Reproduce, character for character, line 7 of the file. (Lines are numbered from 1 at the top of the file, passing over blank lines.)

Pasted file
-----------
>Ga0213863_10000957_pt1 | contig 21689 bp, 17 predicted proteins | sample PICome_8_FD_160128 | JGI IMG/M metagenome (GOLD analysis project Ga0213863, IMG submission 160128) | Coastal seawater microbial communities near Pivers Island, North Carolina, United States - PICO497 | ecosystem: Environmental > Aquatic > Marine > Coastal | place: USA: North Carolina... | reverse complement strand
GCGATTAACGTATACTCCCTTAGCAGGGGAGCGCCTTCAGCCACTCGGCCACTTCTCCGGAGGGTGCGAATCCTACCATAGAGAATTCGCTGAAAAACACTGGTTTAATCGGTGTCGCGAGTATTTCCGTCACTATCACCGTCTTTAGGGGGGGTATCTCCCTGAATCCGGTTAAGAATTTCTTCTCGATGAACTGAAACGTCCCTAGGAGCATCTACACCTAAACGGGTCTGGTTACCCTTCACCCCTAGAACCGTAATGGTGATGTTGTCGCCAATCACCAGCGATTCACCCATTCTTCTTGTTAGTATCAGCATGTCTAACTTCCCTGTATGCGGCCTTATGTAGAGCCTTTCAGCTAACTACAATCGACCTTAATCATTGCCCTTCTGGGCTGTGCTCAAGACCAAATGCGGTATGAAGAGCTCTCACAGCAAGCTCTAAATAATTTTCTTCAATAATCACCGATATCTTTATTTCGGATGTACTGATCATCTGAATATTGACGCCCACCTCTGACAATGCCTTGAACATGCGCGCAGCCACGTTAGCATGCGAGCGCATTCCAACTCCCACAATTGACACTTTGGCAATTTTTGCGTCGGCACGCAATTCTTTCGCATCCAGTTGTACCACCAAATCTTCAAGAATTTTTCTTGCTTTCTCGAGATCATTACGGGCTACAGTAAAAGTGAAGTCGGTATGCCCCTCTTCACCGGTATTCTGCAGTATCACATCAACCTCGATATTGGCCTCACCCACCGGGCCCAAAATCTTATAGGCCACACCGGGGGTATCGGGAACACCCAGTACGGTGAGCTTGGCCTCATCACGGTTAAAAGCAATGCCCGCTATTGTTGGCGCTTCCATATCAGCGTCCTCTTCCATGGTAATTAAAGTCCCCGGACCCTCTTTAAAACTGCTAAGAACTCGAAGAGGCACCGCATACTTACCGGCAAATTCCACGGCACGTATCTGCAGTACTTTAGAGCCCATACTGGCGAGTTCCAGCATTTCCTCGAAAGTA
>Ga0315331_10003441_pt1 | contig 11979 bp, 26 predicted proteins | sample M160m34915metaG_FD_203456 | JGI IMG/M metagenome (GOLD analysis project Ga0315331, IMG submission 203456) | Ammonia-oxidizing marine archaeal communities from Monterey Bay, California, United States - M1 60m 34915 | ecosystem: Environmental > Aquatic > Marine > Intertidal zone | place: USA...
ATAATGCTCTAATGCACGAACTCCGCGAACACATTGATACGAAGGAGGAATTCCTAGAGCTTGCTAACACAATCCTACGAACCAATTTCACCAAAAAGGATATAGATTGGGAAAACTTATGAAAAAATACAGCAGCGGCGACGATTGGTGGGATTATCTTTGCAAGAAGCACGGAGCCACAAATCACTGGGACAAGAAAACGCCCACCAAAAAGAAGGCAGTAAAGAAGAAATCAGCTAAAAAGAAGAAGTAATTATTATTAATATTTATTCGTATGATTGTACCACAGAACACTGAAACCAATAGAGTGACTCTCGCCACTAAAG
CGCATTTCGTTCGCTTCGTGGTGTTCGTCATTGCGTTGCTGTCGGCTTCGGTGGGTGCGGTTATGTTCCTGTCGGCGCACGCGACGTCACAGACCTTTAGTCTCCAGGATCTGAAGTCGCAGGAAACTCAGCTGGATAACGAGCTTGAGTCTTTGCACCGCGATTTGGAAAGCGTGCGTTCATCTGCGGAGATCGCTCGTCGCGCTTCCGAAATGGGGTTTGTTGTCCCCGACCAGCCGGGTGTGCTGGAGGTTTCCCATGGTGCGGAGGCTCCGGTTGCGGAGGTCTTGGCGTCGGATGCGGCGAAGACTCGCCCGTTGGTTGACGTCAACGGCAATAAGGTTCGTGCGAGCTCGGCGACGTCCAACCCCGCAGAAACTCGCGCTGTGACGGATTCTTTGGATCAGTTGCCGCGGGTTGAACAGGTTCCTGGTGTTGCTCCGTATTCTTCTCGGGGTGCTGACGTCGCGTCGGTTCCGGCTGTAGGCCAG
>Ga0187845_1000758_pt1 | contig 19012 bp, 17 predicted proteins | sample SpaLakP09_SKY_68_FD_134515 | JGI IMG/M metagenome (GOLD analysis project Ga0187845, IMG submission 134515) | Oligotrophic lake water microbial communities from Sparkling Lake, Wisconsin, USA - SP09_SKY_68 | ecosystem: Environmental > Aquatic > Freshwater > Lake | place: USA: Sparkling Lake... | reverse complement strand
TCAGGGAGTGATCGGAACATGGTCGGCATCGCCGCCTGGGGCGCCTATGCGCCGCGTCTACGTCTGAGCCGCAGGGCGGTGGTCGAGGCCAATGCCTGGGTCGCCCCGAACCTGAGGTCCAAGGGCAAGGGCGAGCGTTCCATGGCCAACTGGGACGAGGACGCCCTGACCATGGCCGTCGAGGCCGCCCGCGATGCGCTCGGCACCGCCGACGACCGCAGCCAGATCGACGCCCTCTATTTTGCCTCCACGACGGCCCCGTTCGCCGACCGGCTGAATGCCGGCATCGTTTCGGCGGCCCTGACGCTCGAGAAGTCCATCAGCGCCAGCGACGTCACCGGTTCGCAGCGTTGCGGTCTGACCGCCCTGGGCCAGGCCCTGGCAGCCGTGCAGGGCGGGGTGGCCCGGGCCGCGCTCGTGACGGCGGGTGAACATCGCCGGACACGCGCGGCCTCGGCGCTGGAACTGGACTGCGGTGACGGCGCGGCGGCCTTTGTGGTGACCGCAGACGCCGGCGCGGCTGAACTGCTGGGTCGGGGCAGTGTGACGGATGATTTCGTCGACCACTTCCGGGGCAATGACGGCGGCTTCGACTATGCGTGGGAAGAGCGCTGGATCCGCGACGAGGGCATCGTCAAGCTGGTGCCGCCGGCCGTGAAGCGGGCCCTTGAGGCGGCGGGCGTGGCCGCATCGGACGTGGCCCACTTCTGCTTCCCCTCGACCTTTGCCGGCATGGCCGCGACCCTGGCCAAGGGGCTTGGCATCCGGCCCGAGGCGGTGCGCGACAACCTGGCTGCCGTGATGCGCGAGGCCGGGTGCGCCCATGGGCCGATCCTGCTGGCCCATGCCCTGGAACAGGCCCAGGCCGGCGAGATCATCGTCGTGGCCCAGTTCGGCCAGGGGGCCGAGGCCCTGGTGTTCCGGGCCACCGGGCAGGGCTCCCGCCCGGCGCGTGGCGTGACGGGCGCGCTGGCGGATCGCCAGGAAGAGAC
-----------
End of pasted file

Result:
TCAGGGAGTGATCGGAACATGGTCGGCATCGCCGCCTGGGGCGCCTATGCGCCGCGTCTACGTCTGAGCCGCAGGGCGGTGGTCGAGGCCAATGCCTGGGTCGCCCCGAACCTGAGGTCCAAGGGCAAGGGCGAGCGTTCCATGGCCAACTGGGACGAGGACGCCCTGACCATGGCCGTCGAGGCCGCCCGCGATGCGCTCGGCACCGCCGACGACCGCAGCCAGATCGACGCCCTCTATTTTGCCTCCACGACGGCCCCGTTCGCCGACCGGCTGAATGCCGGCATCGTTTCGGCGGCCCTGACGCTCGAGAAGTCCATCAGCGCCAGCGACGTCACCGGTTCGCAGCGTTGCGGTCTGACCGCCCTGGGCCAGGCCCTGGCAGCCGTGCAGGGCGGGGTGGCCCGGGCCGCGCTCGTGACGGCGGGTGAACATCGCCGGACACGCGCGGCCTCGGCGCTGGAACTGGACTGCGGTGACGGCGCGGCGGCCTTTGTGGTGACCGCAGACGCCGGCGCGGCTGAACTGCTGGGTCGGGGCAGTGTGACGGATGATTTCGTCGACCACTTCCGGGGCAATGACGGCGGCTTCGACTATGCGTGGGAAGAGCGCTGGATCCGCGACGAGGGCATCGTCAAGCTGGTGCCGCCGGCCGTGAAGCGGGCCCTTGAGGCGGCGGGCGTGGCCGCATCGGACGTGGCCCACTTCTGCTTCCCCTCGACCTTTGCCGGCATGGCCGCGACCCTGGCCAAGGGGCTTGGCATCCGGCCCGAGGCGGTGCGCGACAACCTGGCTGCCGTGATGCGCGAGGCCGGGTGCGCCCATGGGCCGATCCTGCTGGCCCATGCCCTGGAACAGGCCCAGGCCGGCGAGATCATCGTCGTGGCCCAGTTCGGCCAGGGGGCCGAGGCCCTGGTGTTCCGGGCCACCGGGCAGGGCTCCCGCCCGGCGCGTGGCGTGACGGGCGCGCTGGCGGATCGCCAGGAAGAGAC